Five years after Islamist killers struck in postwar France’s deadliest attack, its prime minister on Friday paid tribute to the victims, with the country again on high alert following a new wave of ideologically driven violence.
The Nov. 13, 2015 rampage by jihadist suicide bombers and gunmen killed 130 people, wounded hundreds and left deep scars on the nation’s psyche.
Premier Jean Castex laid wreaths at venues across the capital that were hit that night, the first outside the Stade de France where the co-ordinated bloodletting began during a soccer match attended by then-president François Hollande.
The attackers also targeted cafes, restaurants and the Bataclan concert hall — where 90 of the casualties were at a performance by the American band Eagles of Death Metal — sites that have been under close police watch in the run-up to Friday’s anniversary.
France is back on its highest security alert following, since September: a stabbing outside the former offices of the Charlie Hebdo magazine, the beheading of a history teacher who had shown his class cartoons of the Prophet Muhammad, and a fatal attack in a church in Nice.
Interior Minister Gerald Darmanin said France faced a double-edged threat. “From outside, people sent from abroad, and a grave internal threat, people who are amongst us, our enemies within,” he told Franceinfo radio on Friday.
After the Nice attack, Darmanin said France was engaged in a war against Islamist ideology. President Emmanuel Macron pledged to stand firm against assaults on French values and freedom of belief — comments that led to anti-French protests in some Muslim countries.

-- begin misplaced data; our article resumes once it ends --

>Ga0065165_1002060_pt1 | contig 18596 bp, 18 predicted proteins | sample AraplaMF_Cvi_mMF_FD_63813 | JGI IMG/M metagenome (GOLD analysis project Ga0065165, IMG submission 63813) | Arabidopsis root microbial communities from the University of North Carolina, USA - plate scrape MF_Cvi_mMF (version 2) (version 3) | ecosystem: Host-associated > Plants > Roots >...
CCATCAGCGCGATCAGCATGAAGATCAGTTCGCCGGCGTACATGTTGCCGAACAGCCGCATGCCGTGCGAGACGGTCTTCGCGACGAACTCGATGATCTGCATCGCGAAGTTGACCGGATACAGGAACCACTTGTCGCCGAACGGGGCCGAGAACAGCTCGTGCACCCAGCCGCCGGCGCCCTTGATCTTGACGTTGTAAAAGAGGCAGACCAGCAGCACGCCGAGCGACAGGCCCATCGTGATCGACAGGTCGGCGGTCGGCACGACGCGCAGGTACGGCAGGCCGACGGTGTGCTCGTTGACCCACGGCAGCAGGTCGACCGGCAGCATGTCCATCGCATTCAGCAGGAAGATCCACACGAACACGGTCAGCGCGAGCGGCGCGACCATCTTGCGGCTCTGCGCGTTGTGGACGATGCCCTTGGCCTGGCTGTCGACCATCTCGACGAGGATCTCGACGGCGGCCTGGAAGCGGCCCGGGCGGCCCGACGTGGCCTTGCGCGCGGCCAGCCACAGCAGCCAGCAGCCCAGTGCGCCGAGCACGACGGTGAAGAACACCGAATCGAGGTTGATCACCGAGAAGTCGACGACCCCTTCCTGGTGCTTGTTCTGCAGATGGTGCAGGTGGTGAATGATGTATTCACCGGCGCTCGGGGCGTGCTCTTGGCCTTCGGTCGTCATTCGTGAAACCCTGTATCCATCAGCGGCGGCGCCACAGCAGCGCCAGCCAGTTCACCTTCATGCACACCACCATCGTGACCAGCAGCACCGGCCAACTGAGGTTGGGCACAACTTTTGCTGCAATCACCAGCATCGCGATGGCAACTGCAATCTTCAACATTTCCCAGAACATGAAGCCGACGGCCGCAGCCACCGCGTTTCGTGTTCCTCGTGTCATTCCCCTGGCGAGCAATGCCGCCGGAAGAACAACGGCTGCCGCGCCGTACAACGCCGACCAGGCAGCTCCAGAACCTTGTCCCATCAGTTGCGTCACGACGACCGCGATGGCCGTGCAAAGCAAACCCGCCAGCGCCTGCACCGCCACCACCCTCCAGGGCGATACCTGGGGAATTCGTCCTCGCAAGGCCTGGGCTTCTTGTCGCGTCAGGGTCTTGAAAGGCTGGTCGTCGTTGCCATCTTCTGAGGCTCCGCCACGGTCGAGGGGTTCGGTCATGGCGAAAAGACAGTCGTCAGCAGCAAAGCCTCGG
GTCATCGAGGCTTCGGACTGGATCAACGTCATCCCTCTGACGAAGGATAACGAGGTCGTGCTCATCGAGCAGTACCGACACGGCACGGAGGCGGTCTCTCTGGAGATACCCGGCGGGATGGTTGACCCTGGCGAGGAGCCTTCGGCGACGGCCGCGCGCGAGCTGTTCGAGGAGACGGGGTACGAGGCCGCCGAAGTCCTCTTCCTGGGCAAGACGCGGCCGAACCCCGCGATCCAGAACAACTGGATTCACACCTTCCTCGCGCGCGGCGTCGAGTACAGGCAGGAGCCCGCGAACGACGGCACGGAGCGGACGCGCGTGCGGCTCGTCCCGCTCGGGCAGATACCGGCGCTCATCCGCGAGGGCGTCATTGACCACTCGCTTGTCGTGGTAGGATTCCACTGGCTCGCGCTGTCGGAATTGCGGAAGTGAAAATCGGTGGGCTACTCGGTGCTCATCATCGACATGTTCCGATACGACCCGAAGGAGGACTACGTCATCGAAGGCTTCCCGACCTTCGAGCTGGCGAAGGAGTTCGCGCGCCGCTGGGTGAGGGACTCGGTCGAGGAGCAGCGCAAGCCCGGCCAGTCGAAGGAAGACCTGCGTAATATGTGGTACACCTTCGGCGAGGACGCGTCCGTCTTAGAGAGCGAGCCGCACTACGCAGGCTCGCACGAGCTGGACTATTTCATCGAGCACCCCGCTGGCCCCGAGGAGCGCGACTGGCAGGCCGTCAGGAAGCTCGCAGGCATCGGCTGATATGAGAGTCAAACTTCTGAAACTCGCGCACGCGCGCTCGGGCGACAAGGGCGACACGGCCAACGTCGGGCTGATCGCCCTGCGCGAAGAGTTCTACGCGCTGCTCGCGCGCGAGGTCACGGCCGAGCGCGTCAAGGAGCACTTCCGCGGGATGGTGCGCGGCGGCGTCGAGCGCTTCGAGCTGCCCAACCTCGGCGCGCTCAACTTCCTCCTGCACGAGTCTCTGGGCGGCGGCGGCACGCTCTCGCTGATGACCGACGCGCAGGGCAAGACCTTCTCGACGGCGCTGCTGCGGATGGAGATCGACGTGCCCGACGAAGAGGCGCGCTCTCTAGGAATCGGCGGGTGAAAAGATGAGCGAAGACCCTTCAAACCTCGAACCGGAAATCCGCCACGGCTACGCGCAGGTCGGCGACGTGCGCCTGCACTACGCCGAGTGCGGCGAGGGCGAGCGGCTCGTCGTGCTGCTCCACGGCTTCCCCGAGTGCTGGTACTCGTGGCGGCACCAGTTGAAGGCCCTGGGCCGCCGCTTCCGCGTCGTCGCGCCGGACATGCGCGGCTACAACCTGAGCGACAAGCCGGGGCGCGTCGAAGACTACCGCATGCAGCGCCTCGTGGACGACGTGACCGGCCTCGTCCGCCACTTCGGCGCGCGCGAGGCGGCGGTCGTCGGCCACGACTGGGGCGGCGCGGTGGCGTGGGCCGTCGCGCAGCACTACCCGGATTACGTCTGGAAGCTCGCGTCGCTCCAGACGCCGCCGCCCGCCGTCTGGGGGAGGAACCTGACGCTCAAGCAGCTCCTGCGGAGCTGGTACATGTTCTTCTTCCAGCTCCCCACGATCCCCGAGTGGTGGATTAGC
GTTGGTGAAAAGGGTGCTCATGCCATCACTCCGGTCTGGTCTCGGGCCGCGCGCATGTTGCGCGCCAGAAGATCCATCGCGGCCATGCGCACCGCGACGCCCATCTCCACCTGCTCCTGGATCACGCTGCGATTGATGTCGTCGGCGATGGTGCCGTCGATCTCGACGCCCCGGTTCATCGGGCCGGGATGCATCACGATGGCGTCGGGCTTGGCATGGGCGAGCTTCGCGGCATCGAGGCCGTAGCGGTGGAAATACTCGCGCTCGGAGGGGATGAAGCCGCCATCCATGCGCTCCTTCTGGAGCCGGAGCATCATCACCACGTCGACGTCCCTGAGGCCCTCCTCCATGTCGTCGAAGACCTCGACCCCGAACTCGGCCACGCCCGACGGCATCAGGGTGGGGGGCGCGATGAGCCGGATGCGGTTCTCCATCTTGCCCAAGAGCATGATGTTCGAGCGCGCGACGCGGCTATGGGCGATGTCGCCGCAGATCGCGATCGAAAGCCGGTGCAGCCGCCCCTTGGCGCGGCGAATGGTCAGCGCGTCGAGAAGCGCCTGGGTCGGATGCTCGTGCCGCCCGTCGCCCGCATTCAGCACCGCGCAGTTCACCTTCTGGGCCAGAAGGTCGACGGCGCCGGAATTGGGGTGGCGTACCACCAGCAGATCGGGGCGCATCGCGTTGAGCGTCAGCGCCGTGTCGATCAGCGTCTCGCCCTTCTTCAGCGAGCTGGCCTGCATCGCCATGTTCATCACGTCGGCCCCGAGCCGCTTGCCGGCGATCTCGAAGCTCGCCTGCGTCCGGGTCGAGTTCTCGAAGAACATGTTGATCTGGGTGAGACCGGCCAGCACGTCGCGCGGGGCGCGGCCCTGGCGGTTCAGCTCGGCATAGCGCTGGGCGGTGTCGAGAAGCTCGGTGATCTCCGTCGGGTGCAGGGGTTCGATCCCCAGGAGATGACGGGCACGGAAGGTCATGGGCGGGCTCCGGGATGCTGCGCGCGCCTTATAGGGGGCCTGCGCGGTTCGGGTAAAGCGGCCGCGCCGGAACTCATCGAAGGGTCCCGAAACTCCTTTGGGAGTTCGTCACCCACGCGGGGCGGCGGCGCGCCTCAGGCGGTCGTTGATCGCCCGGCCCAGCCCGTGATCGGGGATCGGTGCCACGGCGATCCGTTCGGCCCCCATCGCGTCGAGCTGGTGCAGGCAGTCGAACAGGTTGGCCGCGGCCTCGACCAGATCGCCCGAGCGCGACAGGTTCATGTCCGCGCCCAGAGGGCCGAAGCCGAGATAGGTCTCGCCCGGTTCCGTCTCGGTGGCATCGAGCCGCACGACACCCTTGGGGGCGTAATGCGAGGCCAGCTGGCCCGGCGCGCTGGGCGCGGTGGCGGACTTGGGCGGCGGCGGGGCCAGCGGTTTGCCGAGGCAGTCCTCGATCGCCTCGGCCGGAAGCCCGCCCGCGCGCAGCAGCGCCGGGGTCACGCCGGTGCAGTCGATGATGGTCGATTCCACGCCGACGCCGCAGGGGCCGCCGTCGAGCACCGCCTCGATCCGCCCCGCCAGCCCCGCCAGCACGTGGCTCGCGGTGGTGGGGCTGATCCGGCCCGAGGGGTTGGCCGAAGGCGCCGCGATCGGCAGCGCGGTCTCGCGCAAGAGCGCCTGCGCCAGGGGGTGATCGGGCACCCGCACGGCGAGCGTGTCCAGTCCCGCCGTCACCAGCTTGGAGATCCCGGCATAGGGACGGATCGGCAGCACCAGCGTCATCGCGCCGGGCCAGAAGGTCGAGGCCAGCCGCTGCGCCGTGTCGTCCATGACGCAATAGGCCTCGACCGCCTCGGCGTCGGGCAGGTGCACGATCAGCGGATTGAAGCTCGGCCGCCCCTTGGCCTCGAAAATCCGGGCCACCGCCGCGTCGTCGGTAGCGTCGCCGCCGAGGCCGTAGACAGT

There were 14 attacks carried out on French soil between 2013 and 2019, according to the Centre for the Analysis of Terrorism. Scores more failed or were foiled.
Fewer organized attacks
While the security risk facing France has not diminished, the nature of the threat has changed, security experts say.
It no longer lies so much with cells of foreign or homegrown militants groomed by Islamic State and other jihadist networks, but rather with “lone wolf” attackers often unknown to spy agencies and inspired by Islamist propaganda online.
“The threat is increasingly difficult to pin down,” said one former senior intelligence official.
“We know how to monitor and infiltrate organized networks and radicalized mosques. But we remain quite helpless when confronted by individuals.”
The Chechen teenager who decapitated teacher Samuel Paty on Oct. 16 had a record of juvenile delinquency but was not among the 20,000 people inside France on the country’s security watchlist.
Nor was he the first to blindside the intelligence services.
His weapon, a single blade, also contrasted sharply with the arsenal of suicide bomb vests and automatic rifles used by the Paris attackers.
“There is no longer the need for groups like Islamic State to organize attacks,” said jihadism expert Asiem el Difraoui.